5. The NEXT block after this "complete disk map" ALWAYS starts at 0x5E1000. This is only based on a 40 and a 60GB hdd comparison. If anyone else has installed an hdd LARGER than 220GB in their PS3, PLEASE run the scan hdd program on your freshly installed hdd and send me the results. This will help us understand how the PS3 allocates disk space.
    6. A freshly initialized hdd seems to have the following exact layout no matter what the hdd size is (dependent on item-5 further analysis results):
      1. 4KB block
      2. 8KB
      3. 64KB
      4. 6KB <== this one dependent on hdd size
      5. 2KB
      6. "N" number of 64KB blocks, where "N" is dependent on hdd size (196 on a 40GB hdd, 300 on a 60GB hdd)
      7. 0.5KB
      8. 1.5KB
      9. 1KB
      10. 536KB
    7. There is some amount of "empty" space left at the end of the hdd IRRESPECTIVE of the hdd size. The empy space is ALWAYS 2,146,914,304 bytes.
    8. When a 64MB "all zeroes" .BMP file is transferred to the hdd, the data gets split into 2 major chunks of around 30MBs and several other smaller chunks. I cannot explain the reasoning behind this. Why that arbitrary layout? Why not a big chunk, or a consistent division into smaller blocks? Does this indicate some sort of on the fly disk allocation block adjustment? Who knows...
    Well, that is pretty much it now.

    I REALLY would appreciate if you can run the scan hdd program on your freshly PS3 init'ted hdd and share the results. I am especially interested in those from "larger than 220GB" hdds.

    Just to make sure you don't lose any data, you can always back up your save games, etc to a memory stick or any flash memory device to restore them later on.

    Please contact me if you have any other information or would suggest some other approaches.

  10. #10
    Join Date
    Apr 2005
    First of all - thanks to PS3News for granting access to DEV forum ...
    Quote Originally Posted by HanSooloo View Post
    Please contact me if you have any other information or would suggest some other approaches.
    OK - I have a pile of hard drives here with which I've done a numerous tests, scans and dumps in past couple of days (actually mainly nights).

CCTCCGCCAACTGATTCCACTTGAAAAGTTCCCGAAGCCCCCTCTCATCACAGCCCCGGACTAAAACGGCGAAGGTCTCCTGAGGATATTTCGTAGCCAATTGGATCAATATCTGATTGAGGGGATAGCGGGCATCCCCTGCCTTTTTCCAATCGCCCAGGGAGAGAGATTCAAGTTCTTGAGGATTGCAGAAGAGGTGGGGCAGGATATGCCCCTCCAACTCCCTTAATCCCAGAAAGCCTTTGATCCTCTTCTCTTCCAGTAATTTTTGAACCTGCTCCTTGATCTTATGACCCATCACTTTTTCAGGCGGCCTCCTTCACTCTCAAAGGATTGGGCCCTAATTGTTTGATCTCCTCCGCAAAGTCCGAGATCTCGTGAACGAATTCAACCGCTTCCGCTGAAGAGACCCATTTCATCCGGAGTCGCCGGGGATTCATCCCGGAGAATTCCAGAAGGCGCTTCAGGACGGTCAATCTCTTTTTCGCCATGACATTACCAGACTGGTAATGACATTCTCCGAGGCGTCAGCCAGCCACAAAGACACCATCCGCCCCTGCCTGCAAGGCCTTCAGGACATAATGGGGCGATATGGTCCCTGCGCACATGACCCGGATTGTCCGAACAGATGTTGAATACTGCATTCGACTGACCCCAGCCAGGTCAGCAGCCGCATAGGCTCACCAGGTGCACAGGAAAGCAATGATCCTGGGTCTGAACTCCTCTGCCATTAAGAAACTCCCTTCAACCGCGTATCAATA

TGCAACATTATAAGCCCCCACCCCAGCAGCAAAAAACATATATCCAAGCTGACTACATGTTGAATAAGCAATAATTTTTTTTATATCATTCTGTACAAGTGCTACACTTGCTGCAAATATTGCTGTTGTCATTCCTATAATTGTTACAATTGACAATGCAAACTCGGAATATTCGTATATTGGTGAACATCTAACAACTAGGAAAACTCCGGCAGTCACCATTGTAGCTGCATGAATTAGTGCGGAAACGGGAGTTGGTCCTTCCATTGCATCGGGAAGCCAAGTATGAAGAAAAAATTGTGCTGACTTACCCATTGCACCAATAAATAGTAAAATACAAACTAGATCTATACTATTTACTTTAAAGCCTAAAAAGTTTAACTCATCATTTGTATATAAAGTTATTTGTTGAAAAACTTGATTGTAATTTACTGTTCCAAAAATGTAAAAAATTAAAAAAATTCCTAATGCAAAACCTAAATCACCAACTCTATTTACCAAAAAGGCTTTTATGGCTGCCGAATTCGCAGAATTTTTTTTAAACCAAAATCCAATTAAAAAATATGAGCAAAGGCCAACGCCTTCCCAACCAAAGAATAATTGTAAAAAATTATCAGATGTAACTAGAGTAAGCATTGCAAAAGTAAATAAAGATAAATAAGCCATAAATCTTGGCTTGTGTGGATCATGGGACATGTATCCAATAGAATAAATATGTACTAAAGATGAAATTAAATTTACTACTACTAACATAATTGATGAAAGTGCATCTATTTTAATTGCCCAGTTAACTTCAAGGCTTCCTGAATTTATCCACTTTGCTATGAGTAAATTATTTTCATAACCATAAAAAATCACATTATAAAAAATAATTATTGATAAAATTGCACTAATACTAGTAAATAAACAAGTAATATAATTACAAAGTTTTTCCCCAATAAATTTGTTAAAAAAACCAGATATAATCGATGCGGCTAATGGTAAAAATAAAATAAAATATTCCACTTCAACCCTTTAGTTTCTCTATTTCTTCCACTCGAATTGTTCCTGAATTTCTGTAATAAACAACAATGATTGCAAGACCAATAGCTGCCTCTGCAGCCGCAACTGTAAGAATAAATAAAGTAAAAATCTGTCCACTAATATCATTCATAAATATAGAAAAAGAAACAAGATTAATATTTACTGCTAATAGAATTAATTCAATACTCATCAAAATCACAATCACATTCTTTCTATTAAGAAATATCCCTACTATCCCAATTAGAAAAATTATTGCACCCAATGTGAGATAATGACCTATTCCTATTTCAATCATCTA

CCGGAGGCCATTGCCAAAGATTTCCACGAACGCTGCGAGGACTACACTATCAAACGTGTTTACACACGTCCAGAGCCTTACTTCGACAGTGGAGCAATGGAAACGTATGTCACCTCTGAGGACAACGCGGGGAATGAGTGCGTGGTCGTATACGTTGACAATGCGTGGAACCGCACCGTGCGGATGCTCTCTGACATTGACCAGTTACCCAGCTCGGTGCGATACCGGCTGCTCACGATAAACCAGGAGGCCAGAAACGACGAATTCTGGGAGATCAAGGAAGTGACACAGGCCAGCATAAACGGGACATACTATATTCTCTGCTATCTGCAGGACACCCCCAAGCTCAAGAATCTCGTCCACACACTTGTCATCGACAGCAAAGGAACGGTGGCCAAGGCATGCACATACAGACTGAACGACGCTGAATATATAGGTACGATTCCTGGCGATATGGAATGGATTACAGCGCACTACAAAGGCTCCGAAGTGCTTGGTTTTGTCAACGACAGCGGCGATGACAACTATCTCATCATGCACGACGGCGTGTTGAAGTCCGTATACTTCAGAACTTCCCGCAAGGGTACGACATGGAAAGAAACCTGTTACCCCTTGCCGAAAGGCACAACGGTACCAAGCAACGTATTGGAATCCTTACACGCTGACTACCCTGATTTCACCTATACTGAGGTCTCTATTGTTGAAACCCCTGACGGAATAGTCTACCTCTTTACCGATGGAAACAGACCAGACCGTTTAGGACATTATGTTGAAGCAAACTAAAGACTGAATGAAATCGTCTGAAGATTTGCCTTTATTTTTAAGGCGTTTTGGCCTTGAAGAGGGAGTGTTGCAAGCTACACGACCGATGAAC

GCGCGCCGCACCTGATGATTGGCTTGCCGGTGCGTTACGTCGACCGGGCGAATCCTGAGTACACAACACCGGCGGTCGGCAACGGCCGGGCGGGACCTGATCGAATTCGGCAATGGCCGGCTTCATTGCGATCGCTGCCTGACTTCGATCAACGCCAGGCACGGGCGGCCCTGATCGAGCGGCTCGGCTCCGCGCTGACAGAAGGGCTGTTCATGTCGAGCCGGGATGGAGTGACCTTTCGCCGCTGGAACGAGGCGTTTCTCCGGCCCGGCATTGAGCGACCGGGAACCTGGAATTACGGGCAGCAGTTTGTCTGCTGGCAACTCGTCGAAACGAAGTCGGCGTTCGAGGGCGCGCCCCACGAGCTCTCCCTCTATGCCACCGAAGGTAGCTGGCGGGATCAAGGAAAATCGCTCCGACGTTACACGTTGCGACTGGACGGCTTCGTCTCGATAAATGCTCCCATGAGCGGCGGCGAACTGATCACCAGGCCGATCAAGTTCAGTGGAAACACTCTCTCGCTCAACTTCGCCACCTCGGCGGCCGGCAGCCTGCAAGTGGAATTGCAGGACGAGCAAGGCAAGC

1. Can you please let me know what scans (e.g. signature) and what dumps (suppose just partial ones) you need?

    I'll do it for all drives I have here.

    For record - I have PAL PS3 with version 1.50.

    2. Would it be possible to include another 2 command line parameters in your scan program:

    A) Start position for scan
    B) Bytes to scan

    It really take AGES to scan 750 GB and 500 GB drives ...

    And - one more additional request for the scan program:

    It would be great if you can time stamp the verbose messages (like hddcntr is to help estimate remaining time of scan.

    If you'd like to make it REALLY comfortable you can even display elapsed time as well as the estimated time (based on the size of the disk or scan) - not in a realtime, just with each verbose message.


    Oh - and if you can please print numbers (hard drive sizes etc.) with thousand separators it would greatly increase the readibility of numbers with so many places.

    One more additional question - some of the drives I'm using are brand new (virgin) - e.g. never used / formated / partitioned elsewhere - but some others are aready from various places thus used / containing some data on them.

    As far as the HDD initialization in PS3 is pretty quick - even 750 GB drive takes like 10 to 12 seconds - it's indeed not blanking the whole drive ... Are you viping the drives before the test and if yes by what utility and to what content (e.g. all zeroes)?